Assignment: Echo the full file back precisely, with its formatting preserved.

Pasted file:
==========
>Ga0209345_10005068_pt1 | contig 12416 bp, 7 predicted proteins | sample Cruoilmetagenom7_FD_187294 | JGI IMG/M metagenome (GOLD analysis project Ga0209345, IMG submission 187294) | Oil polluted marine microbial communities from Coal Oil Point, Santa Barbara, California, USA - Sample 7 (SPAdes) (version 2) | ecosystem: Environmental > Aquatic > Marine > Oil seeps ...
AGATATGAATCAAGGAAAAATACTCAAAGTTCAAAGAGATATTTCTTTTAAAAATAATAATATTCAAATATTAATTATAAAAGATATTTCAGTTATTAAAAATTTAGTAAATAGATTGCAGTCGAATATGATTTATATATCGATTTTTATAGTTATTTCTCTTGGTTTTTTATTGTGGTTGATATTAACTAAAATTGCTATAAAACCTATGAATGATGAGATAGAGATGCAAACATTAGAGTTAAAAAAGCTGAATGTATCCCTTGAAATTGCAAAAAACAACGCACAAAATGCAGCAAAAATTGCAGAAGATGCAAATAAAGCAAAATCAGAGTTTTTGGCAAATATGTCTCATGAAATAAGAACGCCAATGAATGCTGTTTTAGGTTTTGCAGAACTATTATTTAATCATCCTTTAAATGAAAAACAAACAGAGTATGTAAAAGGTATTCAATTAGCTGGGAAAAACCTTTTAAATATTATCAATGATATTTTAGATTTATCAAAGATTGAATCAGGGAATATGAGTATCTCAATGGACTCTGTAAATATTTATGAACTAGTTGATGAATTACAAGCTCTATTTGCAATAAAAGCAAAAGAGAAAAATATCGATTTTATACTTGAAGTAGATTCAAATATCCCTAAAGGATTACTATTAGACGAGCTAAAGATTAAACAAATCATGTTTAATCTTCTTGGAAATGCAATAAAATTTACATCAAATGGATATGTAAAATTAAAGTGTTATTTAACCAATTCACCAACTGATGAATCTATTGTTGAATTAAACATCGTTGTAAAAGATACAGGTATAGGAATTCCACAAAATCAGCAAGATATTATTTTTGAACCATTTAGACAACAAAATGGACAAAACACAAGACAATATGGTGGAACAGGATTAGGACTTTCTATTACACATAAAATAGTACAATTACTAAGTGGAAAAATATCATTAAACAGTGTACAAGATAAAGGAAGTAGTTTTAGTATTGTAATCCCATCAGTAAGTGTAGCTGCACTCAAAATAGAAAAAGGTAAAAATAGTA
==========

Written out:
>Ga0209345_10005068_pt1 | contig 12416 bp, 7 predicted proteins | sample Cruoilmetagenom7_FD_187294 | JGI IMG/M metagenome (GOLD analysis project Ga0209345, IMG submission 187294) | Oil polluted marine microbial communities from Coal Oil Point, Santa Barbara, California, USA - Sample 7 (SPAdes) (version 2) | ecosystem: Environmental > Aquatic > Marine > Oil seeps ...
AGATATGAATCAAGGAAAAATACTCAAAGTTCAAAGAGATATTTCTTTTAAAAATAATAATATTCAAATATTAATTATAAAAGATATTTCAGTTATTAAAAATTTAGTAAATAGATTGCAGTCGAATATGATTTATATATCGATTTTTATAGTTATTTCTCTTGGTTTTTTATTGTGGTTGATATTAACTAAAATTGCTATAAAACCTATGAATGATGAGATAGAGATGCAAACATTAGAGTTAAAAAAGCTGAATGTATCCCTTGAAATTGCAAAAAACAACGCACAAAATGCAGCAAAAATTGCAGAAGATGCAAATAAAGCAAAATCAGAGTTTTTGGCAAATATGTCTCATGAAATAAGAACGCCAATGAATGCTGTTTTAGGTTTTGCAGAACTATTATTTAATCATCCTTTAAATGAAAAACAAACAGAGTATGTAAAAGGTATTCAATTAGCTGGGAAAAACCTTTTAAATATTATCAATGATATTTTAGATTTATCAAAGATTGAATCAGGGAATATGAGTATCTCAATGGACTCTGTAAATATTTATGAACTAGTTGATGAATTACAAGCTCTATTTGCAATAAAAGCAAAAGAGAAAAATATCGATTTTATACTTGAAGTAGATTCAAATATCCCTAAAGGATTACTATTAGACGAGCTAAAGATTAAACAAATCATGTTTAATCTTCTTGGAAATGCAATAAAATTTACATCAAATGGATATGTAAAATTAAAGTGTTATTTAACCAATTCACCAACTGATGAATCTATTGTTGAATTAAACATCGTTGTAAAAGATACAGGTATAGGAATTCCACAAAATCAGCAAGATATTATTTTTGAACCATTTAGACAACAAAATGGACAAAACACAAGACAATATGGTGGAACAGGATTAGGACTTTCTATTACACATAAAATAGTACAATTACTAAGTGGAAAAATATCATTAAACAGTGTACAAGATAAAGGAAGTAGTTTTAGTATTGTAATCCCATCAGTAAGTGTAGCTGCACTCAAAATAGAAAAAGGTAAAAATAGTA